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Pakistani Engineer Built Aero Engine that Can Produce Rain


A female aerospace engineer from Pakistan is developing a pollution-free engine for airplanes which will reduce global warming and induce artificial rain during flight.

Dr. Sarah Qureshi, who holds a Master’s in Aerospace Dynamics and a Ph.D. in Aerospace Propulsion from Cranfield University, UK, is confident that her invention will take the aviation industry by a storm.

In an interview with an international news outlet, Sarah maintained that she, along with her father, Masood Latif Qureshi, a prominent Physicist and a Scientist, has set up a company “Aero Engine Craft” to develop environment-friendly engines for airplanes.

Sarah, who is also a certified Aerobatic pilot, said her team has designed a revolutionary contrail-free aero-engine with added features of reduced carbon footprint, in a bid to counter global warming.
How Does It work?

The engine will have a unique pressure-based condensation system, which will cool the water vapors in the aircraft exhaust. This water will remain on the airplane and can be released as rain as required.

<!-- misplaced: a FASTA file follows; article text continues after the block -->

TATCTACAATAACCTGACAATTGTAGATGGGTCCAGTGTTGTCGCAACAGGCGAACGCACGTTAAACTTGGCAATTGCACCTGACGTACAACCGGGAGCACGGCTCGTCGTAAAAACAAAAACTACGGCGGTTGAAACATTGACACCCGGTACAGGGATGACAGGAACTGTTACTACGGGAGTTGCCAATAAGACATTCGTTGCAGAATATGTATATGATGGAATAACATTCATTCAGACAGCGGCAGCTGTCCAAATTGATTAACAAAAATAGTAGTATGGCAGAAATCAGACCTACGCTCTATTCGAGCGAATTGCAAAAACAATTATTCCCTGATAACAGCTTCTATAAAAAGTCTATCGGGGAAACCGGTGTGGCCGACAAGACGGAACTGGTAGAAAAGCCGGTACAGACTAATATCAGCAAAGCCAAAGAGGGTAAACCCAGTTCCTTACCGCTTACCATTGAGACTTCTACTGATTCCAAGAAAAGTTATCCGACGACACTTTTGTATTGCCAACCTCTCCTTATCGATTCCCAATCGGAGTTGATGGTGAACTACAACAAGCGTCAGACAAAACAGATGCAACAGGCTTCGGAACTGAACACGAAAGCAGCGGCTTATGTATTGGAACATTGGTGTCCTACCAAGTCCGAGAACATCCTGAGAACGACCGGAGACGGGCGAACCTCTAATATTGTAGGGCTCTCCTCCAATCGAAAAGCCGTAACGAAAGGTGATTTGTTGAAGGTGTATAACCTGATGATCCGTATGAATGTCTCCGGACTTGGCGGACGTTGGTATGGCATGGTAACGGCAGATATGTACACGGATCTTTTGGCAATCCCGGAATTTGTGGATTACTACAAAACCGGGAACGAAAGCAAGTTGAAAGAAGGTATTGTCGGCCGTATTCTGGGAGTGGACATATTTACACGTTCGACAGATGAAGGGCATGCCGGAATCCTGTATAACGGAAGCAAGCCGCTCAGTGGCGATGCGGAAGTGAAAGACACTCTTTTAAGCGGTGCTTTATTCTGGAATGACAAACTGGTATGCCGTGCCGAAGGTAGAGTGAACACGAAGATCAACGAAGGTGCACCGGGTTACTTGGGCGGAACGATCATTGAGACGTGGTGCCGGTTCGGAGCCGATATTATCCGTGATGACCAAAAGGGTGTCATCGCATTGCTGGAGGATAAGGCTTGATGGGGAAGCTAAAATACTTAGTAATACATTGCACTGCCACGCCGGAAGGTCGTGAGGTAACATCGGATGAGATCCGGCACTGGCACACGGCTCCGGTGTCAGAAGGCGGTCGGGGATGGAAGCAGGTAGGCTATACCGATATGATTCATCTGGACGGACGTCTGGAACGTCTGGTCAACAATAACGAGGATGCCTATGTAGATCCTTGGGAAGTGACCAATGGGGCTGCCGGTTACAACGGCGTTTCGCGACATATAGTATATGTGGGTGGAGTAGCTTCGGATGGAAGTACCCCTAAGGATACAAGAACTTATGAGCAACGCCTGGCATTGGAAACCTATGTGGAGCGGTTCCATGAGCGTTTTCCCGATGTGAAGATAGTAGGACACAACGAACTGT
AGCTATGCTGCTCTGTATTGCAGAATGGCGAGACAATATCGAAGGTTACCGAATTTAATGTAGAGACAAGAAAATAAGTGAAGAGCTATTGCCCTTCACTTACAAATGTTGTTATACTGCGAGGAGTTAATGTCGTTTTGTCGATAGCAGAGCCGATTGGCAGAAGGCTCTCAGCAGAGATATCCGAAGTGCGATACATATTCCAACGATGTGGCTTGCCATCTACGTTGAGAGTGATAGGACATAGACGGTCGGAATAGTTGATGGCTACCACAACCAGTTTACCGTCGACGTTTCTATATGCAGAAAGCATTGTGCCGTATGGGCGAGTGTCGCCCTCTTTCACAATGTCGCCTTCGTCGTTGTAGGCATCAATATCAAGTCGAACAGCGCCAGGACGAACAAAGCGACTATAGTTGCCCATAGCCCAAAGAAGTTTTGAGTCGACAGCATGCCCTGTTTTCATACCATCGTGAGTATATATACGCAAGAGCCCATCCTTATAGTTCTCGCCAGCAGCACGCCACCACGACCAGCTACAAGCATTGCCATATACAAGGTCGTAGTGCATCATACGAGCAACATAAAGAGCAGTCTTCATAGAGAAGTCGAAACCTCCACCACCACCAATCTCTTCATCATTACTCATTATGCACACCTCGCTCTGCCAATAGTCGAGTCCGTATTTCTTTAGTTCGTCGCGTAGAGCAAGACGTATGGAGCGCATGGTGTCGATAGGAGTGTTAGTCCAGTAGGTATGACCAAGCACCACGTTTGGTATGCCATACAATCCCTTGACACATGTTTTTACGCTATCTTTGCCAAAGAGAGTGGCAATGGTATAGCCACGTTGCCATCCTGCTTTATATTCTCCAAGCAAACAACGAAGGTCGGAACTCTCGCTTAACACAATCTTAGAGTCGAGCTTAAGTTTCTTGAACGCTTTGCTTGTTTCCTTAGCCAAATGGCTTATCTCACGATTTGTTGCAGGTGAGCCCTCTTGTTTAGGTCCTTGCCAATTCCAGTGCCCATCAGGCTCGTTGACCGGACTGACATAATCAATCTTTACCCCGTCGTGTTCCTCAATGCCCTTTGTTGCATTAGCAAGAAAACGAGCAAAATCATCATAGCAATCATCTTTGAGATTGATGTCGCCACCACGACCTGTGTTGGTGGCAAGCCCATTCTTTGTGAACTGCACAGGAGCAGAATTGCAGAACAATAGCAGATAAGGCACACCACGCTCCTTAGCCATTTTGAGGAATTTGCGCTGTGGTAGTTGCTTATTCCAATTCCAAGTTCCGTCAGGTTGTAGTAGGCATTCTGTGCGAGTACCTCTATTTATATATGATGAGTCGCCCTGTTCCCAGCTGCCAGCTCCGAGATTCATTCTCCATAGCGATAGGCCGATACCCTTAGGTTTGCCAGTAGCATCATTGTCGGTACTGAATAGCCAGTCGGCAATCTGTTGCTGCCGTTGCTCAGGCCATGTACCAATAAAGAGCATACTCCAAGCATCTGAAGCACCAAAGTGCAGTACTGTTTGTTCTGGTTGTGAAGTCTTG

"    You see when an airplane flies; cloud-like contrails are formed. These clouds are water vapors frozen around small particles (aerosols) that exist in aircraft exhaust. These clouds cannot produce rain; rather, they blanket the atmosphere with the emissions from planes, resultantly contributing to global warming.

“We manufactured an engine and then attached the condensation system with it to transform it into a contrail-free aero-engine,” Sarah said, adding that this will be tested on an aircraft in the next phase.

Dr. Qureshi revealed that her project has won two international patents and will take at least six years before it is commercially available.

She emphasized that air pollution is equally dangerous for the environment as land pollution.

The country’s private sector has taken an environment-friendly initiative for the first time, which will globally highlight Pakistan’s role in the fight against global warming, Sarah added.